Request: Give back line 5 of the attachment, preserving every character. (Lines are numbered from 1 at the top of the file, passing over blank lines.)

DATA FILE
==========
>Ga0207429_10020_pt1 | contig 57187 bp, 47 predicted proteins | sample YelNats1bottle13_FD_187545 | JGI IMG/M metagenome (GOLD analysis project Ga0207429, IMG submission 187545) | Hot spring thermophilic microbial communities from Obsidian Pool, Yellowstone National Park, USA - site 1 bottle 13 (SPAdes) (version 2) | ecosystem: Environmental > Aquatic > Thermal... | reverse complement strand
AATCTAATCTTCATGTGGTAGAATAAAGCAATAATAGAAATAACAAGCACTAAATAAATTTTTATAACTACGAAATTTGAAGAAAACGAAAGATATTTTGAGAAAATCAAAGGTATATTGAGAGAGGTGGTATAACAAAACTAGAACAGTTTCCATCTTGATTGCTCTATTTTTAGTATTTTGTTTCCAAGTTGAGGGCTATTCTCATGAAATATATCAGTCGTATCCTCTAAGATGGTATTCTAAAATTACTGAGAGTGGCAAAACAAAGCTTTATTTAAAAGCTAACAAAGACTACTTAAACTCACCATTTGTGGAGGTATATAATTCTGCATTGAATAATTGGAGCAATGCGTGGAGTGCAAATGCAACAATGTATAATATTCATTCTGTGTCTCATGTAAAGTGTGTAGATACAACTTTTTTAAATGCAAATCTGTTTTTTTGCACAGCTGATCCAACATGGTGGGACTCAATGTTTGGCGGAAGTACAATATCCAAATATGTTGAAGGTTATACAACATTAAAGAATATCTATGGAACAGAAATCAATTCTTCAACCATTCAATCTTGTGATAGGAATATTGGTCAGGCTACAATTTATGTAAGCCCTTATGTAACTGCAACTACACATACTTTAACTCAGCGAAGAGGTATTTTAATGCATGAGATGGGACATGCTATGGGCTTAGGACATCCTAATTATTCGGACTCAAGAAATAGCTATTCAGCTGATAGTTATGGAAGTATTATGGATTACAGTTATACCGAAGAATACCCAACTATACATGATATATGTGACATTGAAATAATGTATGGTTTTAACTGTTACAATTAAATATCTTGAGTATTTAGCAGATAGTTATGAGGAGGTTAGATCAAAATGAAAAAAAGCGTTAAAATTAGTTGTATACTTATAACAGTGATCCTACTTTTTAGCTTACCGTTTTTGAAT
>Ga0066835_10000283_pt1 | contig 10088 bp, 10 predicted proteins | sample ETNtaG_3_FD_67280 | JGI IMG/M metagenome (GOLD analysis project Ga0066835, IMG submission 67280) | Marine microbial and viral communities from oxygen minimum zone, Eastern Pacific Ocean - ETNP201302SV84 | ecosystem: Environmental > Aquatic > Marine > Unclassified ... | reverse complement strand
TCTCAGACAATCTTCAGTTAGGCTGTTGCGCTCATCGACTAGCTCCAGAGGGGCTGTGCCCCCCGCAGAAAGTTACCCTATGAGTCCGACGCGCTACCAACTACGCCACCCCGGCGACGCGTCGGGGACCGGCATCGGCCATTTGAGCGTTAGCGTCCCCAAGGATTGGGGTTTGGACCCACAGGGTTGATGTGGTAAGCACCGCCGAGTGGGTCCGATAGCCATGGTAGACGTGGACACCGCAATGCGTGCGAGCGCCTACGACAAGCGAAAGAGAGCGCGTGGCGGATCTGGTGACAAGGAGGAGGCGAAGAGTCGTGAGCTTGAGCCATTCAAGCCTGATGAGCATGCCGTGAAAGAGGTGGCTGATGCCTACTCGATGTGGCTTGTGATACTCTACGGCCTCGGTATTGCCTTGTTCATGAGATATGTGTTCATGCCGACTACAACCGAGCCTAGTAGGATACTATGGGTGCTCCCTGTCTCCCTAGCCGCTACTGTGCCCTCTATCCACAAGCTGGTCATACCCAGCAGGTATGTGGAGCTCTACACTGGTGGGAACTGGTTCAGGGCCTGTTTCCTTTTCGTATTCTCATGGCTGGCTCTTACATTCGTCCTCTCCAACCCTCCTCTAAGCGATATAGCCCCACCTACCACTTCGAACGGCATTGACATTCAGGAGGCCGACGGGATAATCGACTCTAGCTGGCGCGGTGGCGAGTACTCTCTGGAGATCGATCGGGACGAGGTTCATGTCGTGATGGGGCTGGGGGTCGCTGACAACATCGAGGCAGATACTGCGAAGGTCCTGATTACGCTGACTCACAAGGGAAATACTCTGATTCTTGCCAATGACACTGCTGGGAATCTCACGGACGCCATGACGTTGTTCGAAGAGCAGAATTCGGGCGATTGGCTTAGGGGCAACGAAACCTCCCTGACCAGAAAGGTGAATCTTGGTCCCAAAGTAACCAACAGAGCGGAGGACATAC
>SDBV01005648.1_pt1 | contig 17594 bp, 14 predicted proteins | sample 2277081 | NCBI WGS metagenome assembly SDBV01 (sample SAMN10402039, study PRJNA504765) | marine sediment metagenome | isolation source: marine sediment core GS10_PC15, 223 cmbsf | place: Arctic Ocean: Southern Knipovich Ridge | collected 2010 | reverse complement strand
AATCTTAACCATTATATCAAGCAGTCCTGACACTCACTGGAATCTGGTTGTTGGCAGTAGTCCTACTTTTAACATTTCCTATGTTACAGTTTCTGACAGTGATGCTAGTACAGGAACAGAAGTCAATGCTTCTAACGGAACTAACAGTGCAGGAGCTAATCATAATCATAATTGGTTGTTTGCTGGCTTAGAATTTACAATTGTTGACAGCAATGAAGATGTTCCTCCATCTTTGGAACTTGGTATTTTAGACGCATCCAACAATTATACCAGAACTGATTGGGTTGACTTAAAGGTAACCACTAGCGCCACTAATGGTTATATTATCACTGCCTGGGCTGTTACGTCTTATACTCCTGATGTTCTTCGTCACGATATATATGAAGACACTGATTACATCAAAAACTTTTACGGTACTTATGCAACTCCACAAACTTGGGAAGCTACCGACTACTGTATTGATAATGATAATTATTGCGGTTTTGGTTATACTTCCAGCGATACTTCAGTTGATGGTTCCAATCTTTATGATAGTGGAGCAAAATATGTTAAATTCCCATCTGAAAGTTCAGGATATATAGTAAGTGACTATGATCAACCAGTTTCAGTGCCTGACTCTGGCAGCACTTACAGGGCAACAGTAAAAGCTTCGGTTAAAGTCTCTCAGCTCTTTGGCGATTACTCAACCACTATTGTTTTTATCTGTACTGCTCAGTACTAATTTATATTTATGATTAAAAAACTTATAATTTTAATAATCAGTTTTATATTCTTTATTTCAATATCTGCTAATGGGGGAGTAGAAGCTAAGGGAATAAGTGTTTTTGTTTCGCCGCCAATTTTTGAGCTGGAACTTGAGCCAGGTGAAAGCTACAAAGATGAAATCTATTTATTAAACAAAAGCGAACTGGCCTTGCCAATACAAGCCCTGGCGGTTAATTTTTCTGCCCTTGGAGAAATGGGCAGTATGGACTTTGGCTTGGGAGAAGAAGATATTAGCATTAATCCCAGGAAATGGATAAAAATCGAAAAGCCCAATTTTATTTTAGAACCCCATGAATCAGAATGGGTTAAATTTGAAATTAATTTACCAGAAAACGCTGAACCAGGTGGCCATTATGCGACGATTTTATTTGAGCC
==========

>SDBV01005648.1_pt1 | contig 17594 bp, 14 predicted proteins | sample 2277081 | NCBI WGS metagenome assembly SDBV01 (sample SAMN10402039, study PRJNA504765) | marine sediment metagenome | isolation source: marine sediment core GS10_PC15, 223 cmbsf | place: Arctic Ocean: Southern Knipovich Ridge | collected 2010 | reverse complement strand